This onslaught has also forced the majority of Gaza’s 2.3 million inhabitants to flee from their residences.
Israel refutes accusations of committing war crimes during its offensive in Gaza. The military operations were initiated in response to a cross-border raid by Hamas into southern Israel on October 7, during which approximately 1,200 Israelis were killed, and around 240 individuals were held hostage.
Will The Court Ruling Make A Difference?
Experts have suggested that the recent ruling is unlikely to impact the Israeli military’s operational capabilities significantly. This is attributed to their access to the availability of F-35 components from various sources.
Therefore, the decision made by the Dutch court is seen as more symbolic than having a substantial impact on Israel’s F-35 fleet.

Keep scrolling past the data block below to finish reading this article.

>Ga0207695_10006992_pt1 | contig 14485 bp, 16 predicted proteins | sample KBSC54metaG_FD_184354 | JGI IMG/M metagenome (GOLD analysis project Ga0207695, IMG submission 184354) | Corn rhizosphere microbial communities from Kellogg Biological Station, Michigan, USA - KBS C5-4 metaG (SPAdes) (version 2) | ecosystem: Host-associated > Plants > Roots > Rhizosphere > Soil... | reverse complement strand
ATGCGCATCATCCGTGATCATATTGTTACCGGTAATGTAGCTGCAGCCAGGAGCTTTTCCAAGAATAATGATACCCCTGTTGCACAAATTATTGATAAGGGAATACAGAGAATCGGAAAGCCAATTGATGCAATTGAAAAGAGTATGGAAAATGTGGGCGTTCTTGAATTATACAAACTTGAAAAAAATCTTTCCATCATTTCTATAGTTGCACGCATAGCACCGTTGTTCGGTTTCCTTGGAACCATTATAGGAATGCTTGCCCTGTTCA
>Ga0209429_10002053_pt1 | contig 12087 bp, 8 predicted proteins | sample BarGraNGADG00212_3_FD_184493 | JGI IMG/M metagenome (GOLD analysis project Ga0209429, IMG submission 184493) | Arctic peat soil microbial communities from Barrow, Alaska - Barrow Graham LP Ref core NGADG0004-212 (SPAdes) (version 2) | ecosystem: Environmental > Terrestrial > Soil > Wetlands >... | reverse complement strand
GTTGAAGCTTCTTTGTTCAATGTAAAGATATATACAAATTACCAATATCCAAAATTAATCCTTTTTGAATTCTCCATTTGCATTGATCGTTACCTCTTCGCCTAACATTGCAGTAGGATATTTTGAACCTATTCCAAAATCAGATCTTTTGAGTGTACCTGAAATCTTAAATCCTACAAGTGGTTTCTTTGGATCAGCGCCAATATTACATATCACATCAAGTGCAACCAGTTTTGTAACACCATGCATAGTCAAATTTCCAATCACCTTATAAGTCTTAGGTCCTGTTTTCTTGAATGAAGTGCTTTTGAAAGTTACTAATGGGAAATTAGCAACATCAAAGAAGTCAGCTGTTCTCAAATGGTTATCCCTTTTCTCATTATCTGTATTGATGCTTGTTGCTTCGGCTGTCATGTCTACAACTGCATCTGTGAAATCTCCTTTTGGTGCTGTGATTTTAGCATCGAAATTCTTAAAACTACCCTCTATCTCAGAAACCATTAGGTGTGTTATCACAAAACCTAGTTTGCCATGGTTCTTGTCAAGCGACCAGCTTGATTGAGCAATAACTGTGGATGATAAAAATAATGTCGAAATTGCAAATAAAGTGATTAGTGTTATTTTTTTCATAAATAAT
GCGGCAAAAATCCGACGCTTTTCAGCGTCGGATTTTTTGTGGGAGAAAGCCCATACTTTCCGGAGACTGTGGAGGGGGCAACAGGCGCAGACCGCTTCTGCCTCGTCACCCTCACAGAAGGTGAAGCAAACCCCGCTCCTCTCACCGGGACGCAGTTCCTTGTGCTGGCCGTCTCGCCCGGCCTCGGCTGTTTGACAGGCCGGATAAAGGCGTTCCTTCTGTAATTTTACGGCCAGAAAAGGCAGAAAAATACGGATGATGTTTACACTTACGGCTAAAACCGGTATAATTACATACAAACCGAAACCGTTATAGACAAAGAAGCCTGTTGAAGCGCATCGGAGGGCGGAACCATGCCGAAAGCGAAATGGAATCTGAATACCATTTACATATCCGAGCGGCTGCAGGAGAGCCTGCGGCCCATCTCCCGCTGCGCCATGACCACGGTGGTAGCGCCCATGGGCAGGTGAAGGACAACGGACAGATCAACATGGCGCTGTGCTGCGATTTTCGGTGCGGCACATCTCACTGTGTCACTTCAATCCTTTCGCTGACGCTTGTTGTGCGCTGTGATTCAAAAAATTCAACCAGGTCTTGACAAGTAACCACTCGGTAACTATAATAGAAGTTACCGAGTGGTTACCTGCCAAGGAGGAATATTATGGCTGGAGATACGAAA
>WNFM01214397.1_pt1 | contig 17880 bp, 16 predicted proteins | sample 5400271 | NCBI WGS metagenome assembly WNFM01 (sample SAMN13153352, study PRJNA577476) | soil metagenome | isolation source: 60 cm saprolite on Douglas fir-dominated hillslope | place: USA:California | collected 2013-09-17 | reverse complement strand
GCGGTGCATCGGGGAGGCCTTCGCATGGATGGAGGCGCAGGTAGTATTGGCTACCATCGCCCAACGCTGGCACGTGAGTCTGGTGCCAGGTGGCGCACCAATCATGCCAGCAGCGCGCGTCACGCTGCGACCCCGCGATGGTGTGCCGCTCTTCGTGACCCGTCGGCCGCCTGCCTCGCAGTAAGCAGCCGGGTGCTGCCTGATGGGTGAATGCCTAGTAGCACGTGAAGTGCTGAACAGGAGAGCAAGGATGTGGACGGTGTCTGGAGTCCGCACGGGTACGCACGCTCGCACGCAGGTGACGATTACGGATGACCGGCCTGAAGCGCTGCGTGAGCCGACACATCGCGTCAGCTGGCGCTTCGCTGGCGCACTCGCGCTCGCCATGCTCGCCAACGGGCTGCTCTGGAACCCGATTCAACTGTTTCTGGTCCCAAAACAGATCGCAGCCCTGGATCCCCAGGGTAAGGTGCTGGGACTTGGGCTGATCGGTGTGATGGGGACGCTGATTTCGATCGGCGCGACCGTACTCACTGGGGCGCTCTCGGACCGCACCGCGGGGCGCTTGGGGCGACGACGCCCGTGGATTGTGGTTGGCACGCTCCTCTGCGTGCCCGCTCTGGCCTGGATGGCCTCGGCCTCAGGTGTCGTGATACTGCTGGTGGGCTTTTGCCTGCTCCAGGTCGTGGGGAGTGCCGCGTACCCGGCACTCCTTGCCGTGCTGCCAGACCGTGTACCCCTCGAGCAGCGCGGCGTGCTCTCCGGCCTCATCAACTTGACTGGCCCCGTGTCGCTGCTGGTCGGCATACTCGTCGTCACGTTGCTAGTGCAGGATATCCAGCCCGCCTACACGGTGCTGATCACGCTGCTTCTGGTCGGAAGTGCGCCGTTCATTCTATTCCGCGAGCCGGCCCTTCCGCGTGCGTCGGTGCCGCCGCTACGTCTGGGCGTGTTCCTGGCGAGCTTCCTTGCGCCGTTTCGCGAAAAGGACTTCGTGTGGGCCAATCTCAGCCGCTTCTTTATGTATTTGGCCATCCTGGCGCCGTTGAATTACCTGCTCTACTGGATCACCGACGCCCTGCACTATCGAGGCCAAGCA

Similarly, Legal representatives from the Dutch government have already asserted that prohibiting the transfer of F-35 parts from the Netherlands would carry limited practical significance.
They argue that the United States could fulfill these deliveries from alternate locations, rendering such restrictions ineffective.
Moreover, Dutch authorities previously expressed uncertainty regarding their jurisdiction to intervene in these deliveries, which are part of a program operated by the United States to supply components to all participating partners in the F-35 program.
However, Naks Bilal, a Research Analyst based in London, has indicated that the ruling could potentially impact a similar case currently under consideration in the High Court of the UK.